YouTube channel puts the spotlight on Mumbai through its many residents
It is not for nothing that Mumbai has been called the city of dreams. Millions arrive year after year, eager to make a name for themselves, be it as actors or entrepreneurs. It is these fresh faces that 24-year-old Arushi Dutt hopes to capture through her YouTube channel, Everything Bombay
A video featuring expats has this French national speaking in Hindi
It is not for nothing that Mumbai has been called the city of dreams. Millions arrive year after year, eager to make a name for themselves, be it as actors or entrepreneurs. It is these fresh faces that 24-year-old Arushi Dutt hopes to capture through her YouTube channel, Everything Bombay.
A still from an Everything Bombay video shot at a cultural fest held in a city college
Dutt started her channel, which showcases the city and its many layers, in December 2015. Her upcoming segment titled ‘Aspire to be’ will profile Mumbai’s emerging talent in five-minute-long videos. Dutt shares, “There are so many young people who are just starting out in the acting, music and art scenes. With Everything Bombay, I want to find these talented people and take viewers through a day in their lives.”
A video features an interview with one of the oldest workers at Dhobi Ghat
Back to the start
“I lived in the USA and then Canada for around 11 years, so when I moved to Mumbai, I realised I didn’t know anything about it at all. I’ve always loved being in front of the camera, so Everything Bombay was my way of exploring the city while doing something I really enjoyed,” she says.
Dutt tries playing the dhol at The Lil Flea in Bandra
It took her about three to four months of planning, after which she uploaded the first video — where she covered The Lil Flea in Bandra — on the channel. In the video, she captures the fun atmosphere of the space, talking to stall owners, digging into the food on offer, and indulging in antics.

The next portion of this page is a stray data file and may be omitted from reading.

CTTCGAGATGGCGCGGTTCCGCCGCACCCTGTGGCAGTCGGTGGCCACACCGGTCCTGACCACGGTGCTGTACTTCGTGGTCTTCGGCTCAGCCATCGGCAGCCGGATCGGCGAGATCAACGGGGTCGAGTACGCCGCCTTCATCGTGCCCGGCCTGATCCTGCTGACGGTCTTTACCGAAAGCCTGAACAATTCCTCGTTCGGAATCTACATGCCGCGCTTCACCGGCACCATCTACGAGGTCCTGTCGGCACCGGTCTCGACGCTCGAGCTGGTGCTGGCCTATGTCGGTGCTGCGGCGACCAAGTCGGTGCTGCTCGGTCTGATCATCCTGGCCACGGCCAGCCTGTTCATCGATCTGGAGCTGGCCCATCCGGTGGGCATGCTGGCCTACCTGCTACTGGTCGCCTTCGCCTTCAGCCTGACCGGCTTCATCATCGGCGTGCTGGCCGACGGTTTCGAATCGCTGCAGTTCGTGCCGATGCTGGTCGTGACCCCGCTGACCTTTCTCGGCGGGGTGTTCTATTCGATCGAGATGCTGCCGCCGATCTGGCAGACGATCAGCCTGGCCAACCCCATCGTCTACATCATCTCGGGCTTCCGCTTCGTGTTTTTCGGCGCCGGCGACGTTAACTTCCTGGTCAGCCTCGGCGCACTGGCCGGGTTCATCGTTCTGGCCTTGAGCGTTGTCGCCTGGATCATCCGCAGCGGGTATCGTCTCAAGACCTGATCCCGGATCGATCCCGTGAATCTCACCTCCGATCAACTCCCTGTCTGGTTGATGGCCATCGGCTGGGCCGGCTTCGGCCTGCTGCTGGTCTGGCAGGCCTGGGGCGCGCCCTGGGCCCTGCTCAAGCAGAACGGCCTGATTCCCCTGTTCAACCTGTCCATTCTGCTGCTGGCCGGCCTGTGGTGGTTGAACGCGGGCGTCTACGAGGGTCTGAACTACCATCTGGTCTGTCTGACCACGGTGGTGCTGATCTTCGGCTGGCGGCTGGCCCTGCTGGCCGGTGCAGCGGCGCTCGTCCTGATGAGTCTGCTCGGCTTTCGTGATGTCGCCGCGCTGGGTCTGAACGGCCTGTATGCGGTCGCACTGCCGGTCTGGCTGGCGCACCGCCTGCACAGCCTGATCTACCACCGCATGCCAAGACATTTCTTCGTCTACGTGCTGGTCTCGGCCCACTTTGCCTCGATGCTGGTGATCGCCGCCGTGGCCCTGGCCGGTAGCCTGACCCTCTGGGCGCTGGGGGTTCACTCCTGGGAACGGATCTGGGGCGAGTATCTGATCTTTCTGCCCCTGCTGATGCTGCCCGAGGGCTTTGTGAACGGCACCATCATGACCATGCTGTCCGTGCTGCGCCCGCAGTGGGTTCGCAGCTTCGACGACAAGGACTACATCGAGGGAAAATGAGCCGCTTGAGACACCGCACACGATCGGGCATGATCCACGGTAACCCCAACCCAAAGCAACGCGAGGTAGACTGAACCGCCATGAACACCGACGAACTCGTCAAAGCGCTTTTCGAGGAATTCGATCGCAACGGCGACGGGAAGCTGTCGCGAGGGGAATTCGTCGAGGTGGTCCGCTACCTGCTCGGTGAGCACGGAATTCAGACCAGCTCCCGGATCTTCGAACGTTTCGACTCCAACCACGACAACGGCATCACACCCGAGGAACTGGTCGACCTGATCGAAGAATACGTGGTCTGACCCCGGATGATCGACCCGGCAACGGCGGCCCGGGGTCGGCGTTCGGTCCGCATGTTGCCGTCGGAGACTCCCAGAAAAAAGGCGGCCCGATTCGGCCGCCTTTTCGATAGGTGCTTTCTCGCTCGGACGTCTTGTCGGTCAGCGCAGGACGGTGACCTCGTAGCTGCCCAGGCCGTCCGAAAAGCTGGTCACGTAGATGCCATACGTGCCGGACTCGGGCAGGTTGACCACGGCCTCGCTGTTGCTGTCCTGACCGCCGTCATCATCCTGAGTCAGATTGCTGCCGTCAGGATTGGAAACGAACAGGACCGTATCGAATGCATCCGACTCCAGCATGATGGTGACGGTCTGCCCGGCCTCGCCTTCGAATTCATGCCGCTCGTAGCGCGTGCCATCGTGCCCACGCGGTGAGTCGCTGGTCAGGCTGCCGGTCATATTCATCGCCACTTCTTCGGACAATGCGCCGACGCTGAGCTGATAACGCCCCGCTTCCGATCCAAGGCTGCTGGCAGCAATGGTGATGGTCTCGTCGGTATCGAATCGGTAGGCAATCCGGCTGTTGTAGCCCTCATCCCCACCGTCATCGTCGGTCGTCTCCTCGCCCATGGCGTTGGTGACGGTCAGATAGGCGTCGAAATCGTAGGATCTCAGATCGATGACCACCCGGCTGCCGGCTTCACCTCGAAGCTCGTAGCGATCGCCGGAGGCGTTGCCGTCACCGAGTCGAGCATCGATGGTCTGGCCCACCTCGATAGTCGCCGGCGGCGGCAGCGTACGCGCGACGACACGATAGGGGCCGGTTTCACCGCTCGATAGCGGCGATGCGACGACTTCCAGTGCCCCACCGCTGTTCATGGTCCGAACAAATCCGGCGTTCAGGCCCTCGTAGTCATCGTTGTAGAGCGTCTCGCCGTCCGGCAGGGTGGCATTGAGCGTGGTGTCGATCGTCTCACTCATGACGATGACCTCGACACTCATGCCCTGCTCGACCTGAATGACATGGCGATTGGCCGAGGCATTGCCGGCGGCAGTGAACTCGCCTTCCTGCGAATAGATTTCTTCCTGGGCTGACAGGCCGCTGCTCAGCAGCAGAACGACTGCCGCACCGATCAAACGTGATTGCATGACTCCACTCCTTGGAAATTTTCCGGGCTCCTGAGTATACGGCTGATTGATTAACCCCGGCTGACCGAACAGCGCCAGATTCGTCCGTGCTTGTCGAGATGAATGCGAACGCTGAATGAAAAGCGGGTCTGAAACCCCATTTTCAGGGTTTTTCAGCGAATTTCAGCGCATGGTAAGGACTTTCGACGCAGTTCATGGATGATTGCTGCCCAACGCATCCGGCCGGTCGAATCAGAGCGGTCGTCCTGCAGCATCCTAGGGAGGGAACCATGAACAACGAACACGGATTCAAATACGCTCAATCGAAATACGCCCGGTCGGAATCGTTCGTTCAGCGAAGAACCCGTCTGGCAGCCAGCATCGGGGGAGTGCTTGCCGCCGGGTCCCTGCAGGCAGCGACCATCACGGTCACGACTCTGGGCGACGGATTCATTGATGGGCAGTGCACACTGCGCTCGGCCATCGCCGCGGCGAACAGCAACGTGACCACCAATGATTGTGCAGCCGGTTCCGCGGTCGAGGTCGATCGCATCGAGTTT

Since then, she’s gone on to upload a host of other videos, spending a day at the Kala Ghoda Arts Festival, venturing into Dhobi Ghat, and cycling through Sanjay Gandhi National Park. However, one video stands out.
“I asked a bunch of expats what they think about Mumbai. After having lived abroad for so many years, I know how weird it can be to adjust in India. I wanted to get a feel of what it’s like for them to be living here,” says Dutt. What ensues is a hilarious conversation about everything from spicy food, cattle on the roads, and banter in broken Hindi. After being uploaded seven months ago, the video blew up, gathering nearly 50,000 views and gaining Everything Bombay 600 new subscribers.
It’s not easy to sustain an independent YouTube venture — production costs can be high. Dutt says, “I have to take into account the cost of renting mics and cameras, and factor the video editor and cinematographer’s charges. This takes the cost of each video up to nearly Rs 15,000.”
Even if she edits all the footage herself, she says, there is still rental equipment involved, as is the cost of travel and, in some cases, entry fees. Often, she ties up with media students, who are willing to help with production at no cost. It’s a win-win — they have something to add to their profile, and Dutt gets the help she needs. “One of my team members also composes original music for the videos,” she adds.
Dutt continues to look for sponsors, but, in the meantime, she has taken to creating vlogs (Internet-speak for ‘video blogs’) on the channel. “Whenever I leave the city to explore a new place, I shoot travel vlogs. It’s just my camera and me. Through these videos, my viewers get to almost coming along with me on the trip.
I edit these videos myself,” she says. Vlogs, she adds, are a good way of ensuring that there is content going up on the channel even when funds are running dry, as they don’t cost much to create.
The ideas for her videos are born out of everyday observations. Sharing the plan for the one she’s most excited about, she says, “One thing that I believe defines Mumbai is its rhythm. The overhead handles in the train swishing from side to side, municipality workers brushing aside dried leaves with sweeps of their brooms... these movements and sounds are an integral part of the city. I hope to bring them all together in a video sometime soon.”
Log on to: Everything Bombay on YouTube
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